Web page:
As Forbes and other news outlets have reported, those schools are just a few of the hundreds of higher education institutions who’ve lost to hackers sensitive data and records pertaining to current and former students, and employees. Not only did that data fall into wrong hands, but institutional reputations were damaged and financial costs for recovery were high. In some cases, individuals saw their credit ratings get ruined.
Only constant vigilance of their data by everyone at Fordham will lower the risks of University data getting stolen.
Such vigilance is necessary because data breaches occur in the education sector every single day. But theft of social security numbers, credit card information, student transcripts, sensitive documents, and other personally identifiable information becomes much more difficult when this data gets stored in a secure location, safe and out of reach from hackers.
You might be thinking, Is it okay to store my credit card info on a thumb drive? Can I leave last year’s performance review in OnBase? Where should I store my sensitive data? And how do I know what kind of data is considered sensitive? Does Fordham have any policies regarding sensitive data?
Good questions! Fordham IT has equally good answers and solutions. We must, because Fordham University takes seriously its commitment to protect the privacy of its students, alumni, faculty, and staff by protecting the confidentiality of their personally identifiable information.
Understanding Different Types of Data
To know where to store your data, you first need to classify the sensitivity level of your data. Use Fordham’s Data Classification Guidelines to determine that level, of which there are three: Protected Data, Sensitive Data, and Public Data. Fordham’s Data Classification Policy contains full details about how to handle all data created by the University’s employees, student workers, consultants and agents during the course of University business.
Fordham Protected Data Any data that contains personally identifiable information concerning any individual, or is regulated by local, state, or federal privacy regulations. This data fall under best practices concerning protection of personally identifiable information followed by Fordham. Examples of Protected Data:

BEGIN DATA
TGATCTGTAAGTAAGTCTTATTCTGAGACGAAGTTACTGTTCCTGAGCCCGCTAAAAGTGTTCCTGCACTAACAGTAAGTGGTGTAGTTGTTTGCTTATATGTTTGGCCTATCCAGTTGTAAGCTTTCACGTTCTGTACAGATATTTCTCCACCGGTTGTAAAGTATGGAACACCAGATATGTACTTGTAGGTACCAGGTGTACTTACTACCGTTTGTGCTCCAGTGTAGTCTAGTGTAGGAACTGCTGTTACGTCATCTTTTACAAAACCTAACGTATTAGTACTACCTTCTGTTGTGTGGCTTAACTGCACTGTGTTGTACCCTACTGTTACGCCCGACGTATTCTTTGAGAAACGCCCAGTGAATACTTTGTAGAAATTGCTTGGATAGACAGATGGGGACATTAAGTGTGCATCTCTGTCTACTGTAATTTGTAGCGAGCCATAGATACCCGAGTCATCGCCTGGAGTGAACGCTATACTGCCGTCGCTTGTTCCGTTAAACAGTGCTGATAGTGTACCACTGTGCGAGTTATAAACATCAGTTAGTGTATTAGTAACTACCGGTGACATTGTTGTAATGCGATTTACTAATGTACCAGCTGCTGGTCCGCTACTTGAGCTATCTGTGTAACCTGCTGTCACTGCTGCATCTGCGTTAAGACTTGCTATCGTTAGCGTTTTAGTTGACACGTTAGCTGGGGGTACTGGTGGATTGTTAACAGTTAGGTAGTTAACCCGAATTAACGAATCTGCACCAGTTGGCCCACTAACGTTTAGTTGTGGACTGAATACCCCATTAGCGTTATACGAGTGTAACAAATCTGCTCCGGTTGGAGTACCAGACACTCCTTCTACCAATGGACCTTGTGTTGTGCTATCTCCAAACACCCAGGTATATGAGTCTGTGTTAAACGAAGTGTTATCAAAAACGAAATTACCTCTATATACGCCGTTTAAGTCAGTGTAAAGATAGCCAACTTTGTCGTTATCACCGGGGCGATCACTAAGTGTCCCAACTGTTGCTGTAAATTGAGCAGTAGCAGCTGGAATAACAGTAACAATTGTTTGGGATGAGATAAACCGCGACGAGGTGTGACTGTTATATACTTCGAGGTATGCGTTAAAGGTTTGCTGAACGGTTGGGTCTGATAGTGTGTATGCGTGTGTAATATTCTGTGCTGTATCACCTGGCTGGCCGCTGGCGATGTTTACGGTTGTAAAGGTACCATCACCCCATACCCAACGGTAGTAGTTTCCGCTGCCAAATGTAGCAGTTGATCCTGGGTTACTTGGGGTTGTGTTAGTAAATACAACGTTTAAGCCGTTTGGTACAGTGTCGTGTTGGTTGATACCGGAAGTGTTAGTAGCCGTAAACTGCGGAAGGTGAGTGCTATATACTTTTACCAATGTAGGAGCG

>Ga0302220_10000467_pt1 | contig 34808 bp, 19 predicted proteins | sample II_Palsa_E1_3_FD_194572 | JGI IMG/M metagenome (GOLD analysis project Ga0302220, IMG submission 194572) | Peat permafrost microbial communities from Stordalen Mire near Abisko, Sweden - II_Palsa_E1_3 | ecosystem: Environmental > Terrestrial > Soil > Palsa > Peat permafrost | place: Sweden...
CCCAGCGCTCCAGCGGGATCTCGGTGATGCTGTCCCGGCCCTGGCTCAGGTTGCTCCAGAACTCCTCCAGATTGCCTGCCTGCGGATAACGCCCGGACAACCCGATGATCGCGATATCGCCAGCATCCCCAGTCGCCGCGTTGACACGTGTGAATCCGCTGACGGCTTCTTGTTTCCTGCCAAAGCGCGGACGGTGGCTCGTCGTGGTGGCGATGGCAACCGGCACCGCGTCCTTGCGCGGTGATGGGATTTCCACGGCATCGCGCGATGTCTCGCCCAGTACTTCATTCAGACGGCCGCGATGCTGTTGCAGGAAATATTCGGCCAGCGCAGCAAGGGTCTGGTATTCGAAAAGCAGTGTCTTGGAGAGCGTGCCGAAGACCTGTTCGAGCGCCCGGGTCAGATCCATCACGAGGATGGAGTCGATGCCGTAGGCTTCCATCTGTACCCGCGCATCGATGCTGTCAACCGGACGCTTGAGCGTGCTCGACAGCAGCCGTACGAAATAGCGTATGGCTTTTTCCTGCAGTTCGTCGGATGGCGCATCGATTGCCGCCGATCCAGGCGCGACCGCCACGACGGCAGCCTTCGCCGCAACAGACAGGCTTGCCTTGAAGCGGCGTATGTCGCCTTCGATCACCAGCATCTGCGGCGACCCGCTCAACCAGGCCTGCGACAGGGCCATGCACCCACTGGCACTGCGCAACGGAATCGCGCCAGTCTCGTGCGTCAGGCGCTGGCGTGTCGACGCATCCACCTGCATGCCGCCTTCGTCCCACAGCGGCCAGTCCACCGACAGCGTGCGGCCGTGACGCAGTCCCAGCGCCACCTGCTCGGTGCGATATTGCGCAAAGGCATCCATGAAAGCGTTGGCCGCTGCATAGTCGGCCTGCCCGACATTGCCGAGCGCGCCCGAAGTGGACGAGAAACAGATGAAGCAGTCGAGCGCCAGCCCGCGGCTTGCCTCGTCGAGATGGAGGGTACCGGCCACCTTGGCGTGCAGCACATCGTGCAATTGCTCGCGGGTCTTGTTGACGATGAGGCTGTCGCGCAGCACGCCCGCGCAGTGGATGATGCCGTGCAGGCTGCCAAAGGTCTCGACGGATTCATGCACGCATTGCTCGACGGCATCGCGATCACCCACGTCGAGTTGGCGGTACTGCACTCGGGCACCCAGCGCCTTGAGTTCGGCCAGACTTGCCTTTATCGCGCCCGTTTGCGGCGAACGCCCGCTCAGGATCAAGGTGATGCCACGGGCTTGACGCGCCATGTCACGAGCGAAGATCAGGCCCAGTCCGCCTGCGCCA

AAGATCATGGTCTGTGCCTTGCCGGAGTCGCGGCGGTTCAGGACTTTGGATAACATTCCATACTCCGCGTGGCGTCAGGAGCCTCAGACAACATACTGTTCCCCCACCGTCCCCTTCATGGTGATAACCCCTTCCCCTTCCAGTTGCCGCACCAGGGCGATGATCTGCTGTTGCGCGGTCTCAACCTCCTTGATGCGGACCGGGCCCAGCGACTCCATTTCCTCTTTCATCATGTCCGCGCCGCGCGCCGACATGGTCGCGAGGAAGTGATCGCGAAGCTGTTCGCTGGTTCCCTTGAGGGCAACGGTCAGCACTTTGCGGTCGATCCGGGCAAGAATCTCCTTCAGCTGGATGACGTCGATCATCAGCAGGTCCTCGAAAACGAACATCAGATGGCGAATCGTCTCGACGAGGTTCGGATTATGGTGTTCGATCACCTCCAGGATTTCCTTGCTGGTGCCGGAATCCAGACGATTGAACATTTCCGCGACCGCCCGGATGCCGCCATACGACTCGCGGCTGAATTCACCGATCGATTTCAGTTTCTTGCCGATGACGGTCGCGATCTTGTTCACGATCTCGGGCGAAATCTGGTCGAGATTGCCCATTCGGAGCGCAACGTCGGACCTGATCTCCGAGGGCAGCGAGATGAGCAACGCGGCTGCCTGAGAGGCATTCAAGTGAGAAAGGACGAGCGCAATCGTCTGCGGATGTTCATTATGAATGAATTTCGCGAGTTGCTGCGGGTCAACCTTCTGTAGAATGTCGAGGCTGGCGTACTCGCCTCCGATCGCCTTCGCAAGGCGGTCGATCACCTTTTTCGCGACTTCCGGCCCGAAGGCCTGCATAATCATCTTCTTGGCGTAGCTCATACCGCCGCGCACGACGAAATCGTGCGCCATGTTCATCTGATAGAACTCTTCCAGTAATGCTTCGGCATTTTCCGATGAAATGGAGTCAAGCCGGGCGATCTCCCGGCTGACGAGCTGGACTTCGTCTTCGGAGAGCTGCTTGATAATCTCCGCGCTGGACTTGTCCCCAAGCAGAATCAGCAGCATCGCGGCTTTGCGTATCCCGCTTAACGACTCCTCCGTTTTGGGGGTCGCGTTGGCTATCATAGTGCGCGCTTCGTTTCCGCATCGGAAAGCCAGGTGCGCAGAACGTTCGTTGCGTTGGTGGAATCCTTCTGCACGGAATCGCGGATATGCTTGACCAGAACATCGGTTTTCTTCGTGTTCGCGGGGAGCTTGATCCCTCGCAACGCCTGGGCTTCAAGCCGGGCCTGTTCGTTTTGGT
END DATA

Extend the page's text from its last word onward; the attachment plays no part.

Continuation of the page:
- Social security number
- Student transcripts
- Student loan information
- Health status
- Credit card data
Fordham Sensitive Data Any data classified according to the internal standard operating procedures that create and/or maintain the data. Sensitive is Fordham’s default data classification and should be assumed when there is no information indicating the data should be classified as protected or public. Examples of Sensitive Data:
- Employee compensation
- Annual budget information
- Fordham University investment data
Unauthorized disclosure of protected or sensitive data may have adverse effects on Fordham University’s reputation, resources, services, or community members.
Fordham Public Data Any data that Fordham intends to make available to the general public. This data does not contain personally identifiable information. Examples of Public Data:
- Department faculty lists
- Fordham University web site
- Published research
- Campus map
Where to Store Your Data Now that you’ve determined what kind of data you have, you need to find the most appropriate place to store it. For data classified as protected or sensitive, storage needs to be secure. Public Data does not need to be stored securely.
To determine the most appropriate and secure storage solutions, consult the grid in our Data Classification Guidelines. Columns show different types of data. Rows contain applications, storage platforms, and services that can be used with the different types of data.
More Questions? If you have any questions regarding the storage, transporting, or sharing of data among colleagues, both within or outside the University, or how to securely dispose of Fordham Protected or Fordham Sensitive data you no longer need, or a question about our Data Classification Policy, please contact Fordham IT’s University Information Security Office at email@example.com.
Thank you! When you take the time to determine the kind of data you have and where to store it, you’re being a responsible member of the Fordham community and you’re being a good digital citizen. You’re helping to prevent Fordham University from becoming another statistic in a long line of data breaches.
Information risk management isn’t someone else’s responsibility. It’s everyone’s responsibility, including yours.